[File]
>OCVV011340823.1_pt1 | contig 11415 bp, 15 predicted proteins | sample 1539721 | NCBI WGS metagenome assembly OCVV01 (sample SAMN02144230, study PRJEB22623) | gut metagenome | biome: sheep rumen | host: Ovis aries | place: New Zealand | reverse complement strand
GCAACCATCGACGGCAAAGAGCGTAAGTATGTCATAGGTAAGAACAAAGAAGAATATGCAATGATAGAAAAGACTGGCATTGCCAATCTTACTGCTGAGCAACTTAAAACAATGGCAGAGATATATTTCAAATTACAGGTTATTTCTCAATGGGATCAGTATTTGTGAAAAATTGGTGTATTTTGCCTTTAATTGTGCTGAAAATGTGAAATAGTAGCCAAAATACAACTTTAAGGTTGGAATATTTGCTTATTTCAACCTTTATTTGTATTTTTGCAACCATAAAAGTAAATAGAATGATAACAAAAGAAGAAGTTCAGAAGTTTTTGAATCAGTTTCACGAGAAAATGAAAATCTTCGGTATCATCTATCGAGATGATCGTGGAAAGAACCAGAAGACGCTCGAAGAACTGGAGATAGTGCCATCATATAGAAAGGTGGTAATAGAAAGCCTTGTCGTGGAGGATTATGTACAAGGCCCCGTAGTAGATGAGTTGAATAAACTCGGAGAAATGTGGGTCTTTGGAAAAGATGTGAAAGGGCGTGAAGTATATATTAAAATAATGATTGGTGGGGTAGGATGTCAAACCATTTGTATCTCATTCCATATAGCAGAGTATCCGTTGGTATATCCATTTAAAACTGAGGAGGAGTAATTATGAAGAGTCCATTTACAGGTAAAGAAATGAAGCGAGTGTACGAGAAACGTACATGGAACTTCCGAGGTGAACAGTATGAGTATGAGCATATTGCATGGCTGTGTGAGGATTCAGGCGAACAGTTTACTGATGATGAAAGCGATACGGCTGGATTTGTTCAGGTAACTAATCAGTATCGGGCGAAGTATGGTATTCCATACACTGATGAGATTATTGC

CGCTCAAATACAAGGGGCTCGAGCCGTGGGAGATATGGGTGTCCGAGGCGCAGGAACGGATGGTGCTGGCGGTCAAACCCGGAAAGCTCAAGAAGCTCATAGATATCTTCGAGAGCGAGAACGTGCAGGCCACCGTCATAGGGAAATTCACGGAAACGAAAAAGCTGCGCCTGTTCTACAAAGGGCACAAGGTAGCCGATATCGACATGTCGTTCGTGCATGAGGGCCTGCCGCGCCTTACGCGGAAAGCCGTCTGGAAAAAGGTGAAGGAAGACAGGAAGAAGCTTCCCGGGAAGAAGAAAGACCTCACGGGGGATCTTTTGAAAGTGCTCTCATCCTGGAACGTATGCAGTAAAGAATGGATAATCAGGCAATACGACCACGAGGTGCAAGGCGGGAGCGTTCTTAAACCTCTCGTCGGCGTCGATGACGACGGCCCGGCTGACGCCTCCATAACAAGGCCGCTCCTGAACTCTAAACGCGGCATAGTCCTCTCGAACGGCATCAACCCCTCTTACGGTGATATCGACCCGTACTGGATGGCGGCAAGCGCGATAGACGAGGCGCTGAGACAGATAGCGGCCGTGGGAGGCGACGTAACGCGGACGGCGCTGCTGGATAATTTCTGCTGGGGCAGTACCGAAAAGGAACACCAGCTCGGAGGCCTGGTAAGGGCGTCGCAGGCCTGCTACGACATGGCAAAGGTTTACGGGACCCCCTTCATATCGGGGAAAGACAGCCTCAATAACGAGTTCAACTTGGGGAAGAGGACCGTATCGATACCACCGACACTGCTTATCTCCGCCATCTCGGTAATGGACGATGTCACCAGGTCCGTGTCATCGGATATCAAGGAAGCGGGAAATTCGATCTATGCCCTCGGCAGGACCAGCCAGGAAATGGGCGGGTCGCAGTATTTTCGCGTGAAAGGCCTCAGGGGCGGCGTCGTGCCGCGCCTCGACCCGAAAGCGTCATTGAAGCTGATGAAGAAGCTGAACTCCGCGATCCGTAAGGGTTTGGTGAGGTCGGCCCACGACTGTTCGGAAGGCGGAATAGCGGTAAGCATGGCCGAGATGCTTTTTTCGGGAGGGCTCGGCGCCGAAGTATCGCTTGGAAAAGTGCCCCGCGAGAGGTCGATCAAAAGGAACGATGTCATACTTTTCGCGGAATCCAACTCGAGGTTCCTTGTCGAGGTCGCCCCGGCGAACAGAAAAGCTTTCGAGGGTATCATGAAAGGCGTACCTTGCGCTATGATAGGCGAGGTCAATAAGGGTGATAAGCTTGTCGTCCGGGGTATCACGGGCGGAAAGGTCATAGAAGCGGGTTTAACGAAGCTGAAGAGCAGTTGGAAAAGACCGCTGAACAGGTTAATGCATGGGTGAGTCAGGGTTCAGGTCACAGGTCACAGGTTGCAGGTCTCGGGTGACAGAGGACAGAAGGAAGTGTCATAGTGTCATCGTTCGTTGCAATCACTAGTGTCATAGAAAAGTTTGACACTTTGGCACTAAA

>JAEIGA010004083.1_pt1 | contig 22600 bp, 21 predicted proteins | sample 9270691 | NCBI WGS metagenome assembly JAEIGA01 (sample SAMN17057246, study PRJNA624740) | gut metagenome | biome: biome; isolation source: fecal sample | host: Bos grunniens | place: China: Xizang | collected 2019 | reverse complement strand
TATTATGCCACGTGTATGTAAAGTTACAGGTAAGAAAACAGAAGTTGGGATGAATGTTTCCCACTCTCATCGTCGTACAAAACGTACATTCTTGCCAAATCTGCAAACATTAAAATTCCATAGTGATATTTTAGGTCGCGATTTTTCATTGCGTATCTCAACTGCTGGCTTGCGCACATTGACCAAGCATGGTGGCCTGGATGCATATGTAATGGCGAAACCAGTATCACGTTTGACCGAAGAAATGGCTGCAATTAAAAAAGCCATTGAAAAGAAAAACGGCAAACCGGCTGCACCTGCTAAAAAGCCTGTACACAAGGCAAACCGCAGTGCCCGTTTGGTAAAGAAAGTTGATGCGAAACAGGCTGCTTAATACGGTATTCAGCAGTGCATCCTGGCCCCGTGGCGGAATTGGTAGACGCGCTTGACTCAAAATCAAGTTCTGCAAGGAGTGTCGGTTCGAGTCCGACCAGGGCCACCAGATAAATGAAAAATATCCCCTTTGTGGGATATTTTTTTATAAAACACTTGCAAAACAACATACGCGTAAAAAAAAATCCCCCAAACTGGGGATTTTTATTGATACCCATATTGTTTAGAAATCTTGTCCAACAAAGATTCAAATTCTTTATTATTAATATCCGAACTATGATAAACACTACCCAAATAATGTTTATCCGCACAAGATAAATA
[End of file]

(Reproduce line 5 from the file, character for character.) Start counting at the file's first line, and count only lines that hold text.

TATTATGCCACGTGTATGTAAAGTTACAGGTAAGAAAACAGAAGTTGGGATGAATGTTTCCCACTCTCATCGTCGTACAAAACGTACATTCTTGCCAAATCTGCAAACATTAAAATTCCATAGTGATATTTTAGGTCGCGATTTTTCATTGCGTATCTCAACTGCTGGCTTGCGCACATTGACCAAGCATGGTGGCCTGGATGCATATGTAATGGCGAAACCAGTATCACGTTTGACCGAAGAAATGGCTGCAATTAAAAAAGCCATTGAAAAGAAAAACGGCAAACCGGCTGCACCTGCTAAAAAGCCTGTACACAAGGCAAACCGCAGTGCCCGTTTGGTAAAGAAAGTTGATGCGAAACAGGCTGCTTAATACGGTATTCAGCAGTGCATCCTGGCCCCGTGGCGGAATTGGTAGACGCGCTTGACTCAAAATCAAGTTCTGCAAGGAGTGTCGGTTCGAGTCCGACCAGGGCCACCAGATAAATGAAAAATATCCCCTTTGTGGGATATTTTTTTATAAAACACTTGCAAAACAACATACGCGTAAAAAAAAATCCCCCAAACTGGGGATTTTTATTGATACCCATATTGTTTAGAAATCTTGTCCAACAAAGATTCAAATTCTTTATTATTAATATCCGAACTATGATAAACACTACCCAAATAATGTTTATCCGCACAAGATAAATA